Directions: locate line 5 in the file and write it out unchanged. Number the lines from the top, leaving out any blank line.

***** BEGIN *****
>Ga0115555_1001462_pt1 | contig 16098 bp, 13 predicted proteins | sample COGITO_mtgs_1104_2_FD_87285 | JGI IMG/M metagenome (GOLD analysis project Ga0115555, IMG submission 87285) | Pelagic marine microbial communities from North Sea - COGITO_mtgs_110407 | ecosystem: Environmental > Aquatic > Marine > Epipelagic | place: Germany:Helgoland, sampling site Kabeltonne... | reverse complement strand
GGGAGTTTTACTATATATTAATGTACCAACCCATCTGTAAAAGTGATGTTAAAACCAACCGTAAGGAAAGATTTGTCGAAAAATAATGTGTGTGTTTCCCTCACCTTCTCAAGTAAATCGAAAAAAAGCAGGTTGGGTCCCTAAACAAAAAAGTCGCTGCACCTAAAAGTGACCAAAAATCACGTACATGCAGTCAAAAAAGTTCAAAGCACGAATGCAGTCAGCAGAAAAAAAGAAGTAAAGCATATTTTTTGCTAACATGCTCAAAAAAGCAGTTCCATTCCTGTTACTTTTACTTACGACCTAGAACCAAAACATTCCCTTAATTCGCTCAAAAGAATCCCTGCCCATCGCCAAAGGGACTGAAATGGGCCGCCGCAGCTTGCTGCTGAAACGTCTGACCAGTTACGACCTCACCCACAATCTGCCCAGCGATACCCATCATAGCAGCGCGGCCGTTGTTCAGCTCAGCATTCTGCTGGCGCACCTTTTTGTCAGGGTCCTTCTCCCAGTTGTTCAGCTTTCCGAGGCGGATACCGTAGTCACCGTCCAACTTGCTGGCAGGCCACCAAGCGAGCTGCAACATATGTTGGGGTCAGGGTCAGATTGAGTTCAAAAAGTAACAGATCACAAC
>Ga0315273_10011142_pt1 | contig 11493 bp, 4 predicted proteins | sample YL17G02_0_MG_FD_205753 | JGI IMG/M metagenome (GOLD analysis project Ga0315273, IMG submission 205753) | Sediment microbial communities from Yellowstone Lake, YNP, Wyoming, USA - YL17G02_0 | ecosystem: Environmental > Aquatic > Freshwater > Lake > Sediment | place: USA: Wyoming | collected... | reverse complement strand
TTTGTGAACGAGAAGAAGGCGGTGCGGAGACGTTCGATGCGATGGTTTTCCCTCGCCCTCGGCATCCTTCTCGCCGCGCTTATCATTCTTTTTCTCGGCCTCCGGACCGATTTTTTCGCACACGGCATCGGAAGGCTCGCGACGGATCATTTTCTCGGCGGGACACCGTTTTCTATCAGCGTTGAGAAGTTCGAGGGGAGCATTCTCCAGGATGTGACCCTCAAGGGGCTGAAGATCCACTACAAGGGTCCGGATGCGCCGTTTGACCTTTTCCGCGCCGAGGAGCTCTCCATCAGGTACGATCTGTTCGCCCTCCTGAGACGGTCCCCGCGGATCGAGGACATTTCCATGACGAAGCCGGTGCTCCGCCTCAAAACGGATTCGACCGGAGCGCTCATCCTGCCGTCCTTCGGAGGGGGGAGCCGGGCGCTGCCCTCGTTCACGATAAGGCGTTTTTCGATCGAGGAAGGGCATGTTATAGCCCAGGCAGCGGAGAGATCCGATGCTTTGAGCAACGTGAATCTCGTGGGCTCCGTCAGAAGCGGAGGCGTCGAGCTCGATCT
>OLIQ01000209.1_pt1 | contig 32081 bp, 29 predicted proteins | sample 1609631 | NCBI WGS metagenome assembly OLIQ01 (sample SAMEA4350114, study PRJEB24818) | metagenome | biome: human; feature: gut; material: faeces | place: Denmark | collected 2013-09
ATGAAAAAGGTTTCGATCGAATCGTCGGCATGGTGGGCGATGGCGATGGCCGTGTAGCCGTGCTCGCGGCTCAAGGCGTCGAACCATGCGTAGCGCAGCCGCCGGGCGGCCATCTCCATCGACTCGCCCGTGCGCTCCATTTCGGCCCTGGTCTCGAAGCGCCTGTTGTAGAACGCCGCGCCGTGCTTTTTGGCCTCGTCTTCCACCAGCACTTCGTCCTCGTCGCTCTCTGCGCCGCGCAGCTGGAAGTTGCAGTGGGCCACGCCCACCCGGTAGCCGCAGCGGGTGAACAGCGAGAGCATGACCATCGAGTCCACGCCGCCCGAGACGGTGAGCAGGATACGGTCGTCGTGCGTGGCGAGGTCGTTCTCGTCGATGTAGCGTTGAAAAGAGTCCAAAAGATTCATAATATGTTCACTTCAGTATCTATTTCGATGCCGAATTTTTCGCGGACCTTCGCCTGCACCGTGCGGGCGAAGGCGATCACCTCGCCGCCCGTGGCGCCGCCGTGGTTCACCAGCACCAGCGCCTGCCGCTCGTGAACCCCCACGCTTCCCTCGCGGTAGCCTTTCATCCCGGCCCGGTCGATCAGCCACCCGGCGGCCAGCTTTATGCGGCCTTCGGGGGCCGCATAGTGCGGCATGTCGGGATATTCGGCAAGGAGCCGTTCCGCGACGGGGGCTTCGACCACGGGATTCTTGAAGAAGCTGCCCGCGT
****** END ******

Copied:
>OLIQ01000209.1_pt1 | contig 32081 bp, 29 predicted proteins | sample 1609631 | NCBI WGS metagenome assembly OLIQ01 (sample SAMEA4350114, study PRJEB24818) | metagenome | biome: human; feature: gut; material: faeces | place: Denmark | collected 2013-09